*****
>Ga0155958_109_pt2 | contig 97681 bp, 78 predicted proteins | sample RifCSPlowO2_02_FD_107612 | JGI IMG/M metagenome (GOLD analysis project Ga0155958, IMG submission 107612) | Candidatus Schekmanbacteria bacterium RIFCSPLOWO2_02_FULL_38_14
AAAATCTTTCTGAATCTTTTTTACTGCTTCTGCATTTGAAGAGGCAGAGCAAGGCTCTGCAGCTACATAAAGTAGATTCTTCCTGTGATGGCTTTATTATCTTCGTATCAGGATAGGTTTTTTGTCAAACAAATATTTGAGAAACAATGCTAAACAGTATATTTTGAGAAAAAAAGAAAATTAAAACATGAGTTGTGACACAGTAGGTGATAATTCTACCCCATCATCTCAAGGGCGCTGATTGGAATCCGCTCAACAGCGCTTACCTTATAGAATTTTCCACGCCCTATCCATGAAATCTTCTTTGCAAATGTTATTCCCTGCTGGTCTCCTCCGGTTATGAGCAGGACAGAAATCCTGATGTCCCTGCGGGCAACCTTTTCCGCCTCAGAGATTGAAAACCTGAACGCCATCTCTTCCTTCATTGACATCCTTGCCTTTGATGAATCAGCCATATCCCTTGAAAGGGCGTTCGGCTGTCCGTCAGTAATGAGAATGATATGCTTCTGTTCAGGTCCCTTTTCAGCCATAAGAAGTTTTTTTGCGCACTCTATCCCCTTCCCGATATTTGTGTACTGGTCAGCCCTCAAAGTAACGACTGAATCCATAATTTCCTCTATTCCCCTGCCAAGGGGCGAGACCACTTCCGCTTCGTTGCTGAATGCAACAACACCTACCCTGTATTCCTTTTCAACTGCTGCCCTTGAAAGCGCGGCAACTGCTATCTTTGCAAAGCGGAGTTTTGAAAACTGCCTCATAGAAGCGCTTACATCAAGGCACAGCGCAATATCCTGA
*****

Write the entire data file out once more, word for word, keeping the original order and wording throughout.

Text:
>Ga0155958_109_pt2 | contig 97681 bp, 78 predicted proteins | sample RifCSPlowO2_02_FD_107612 | JGI IMG/M metagenome (GOLD analysis project Ga0155958, IMG submission 107612) | Candidatus Schekmanbacteria bacterium RIFCSPLOWO2_02_FULL_38_14
AAAATCTTTCTGAATCTTTTTTACTGCTTCTGCATTTGAAGAGGCAGAGCAAGGCTCTGCAGCTACATAAAGTAGATTCTTCCTGTGATGGCTTTATTATCTTCGTATCAGGATAGGTTTTTTGTCAAACAAATATTTGAGAAACAATGCTAAACAGTATATTTTGAGAAAAAAAGAAAATTAAAACATGAGTTGTGACACAGTAGGTGATAATTCTACCCCATCATCTCAAGGGCGCTGATTGGAATCCGCTCAACAGCGCTTACCTTATAGAATTTTCCACGCCCTATCCATGAAATCTTCTTTGCAAATGTTATTCCCTGCTGGTCTCCTCCGGTTATGAGCAGGACAGAAATCCTGATGTCCCTGCGGGCAACCTTTTCCGCCTCAGAGATTGAAAACCTGAACGCCATCTCTTCCTTCATTGACATCCTTGCCTTTGATGAATCAGCCATATCCCTTGAAAGGGCGTTCGGCTGTCCGTCAGTAATGAGAATGATATGCTTCTGTTCAGGTCCCTTTTCAGCCATAAGAAGTTTTTTTGCGCACTCTATCCCCTTCCCGATATTTGTGTACTGGTCAGCCCTCAAAGTAACGACTGAATCCATAATTTCCTCTATTCCCCTGCCAAGGGGCGAGACCACTTCCGCTTCGTTGCTGAATGCAACAACACCTACCCTGTATTCCTTTTCAACTGCTGCCCTTGAAAGCGCGGCAACTGCTATCTTTGCAAAGCGGAGTTTTGAAAACTGCCTCATAGAAGCGCTTACATCAAGGCACAGCGCAATATCCTGA